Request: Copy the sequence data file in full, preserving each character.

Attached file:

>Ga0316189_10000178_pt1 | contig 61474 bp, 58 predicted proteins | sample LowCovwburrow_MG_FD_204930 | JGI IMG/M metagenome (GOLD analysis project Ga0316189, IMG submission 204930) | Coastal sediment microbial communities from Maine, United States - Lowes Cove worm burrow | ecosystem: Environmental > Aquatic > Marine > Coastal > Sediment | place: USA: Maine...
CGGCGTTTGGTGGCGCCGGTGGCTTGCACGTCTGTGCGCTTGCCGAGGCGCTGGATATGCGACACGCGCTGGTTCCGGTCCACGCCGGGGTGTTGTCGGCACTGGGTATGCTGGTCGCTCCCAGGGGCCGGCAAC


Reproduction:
>Ga0316189_10000178_pt1 | contig 61474 bp, 58 predicted proteins | sample LowCovwburrow_MG_FD_204930 | JGI IMG/M metagenome (GOLD analysis project Ga0316189, IMG submission 204930) | Coastal sediment microbial communities from Maine, United States - Lowes Cove worm burrow | ecosystem: Environmental > Aquatic > Marine > Coastal > Sediment | place: USA: Maine...
CGGCGTTTGGTGGCGCCGGTGGCTTGCACGTCTGTGCGCTTGCCGAGGCGCTGGATATGCGACACGCGCTGGTTCCGGTCCACGCCGGGGTGTTGTCGGCACTGGGTATGCTGGTCGCTCCCAGGGGCCGGCAAC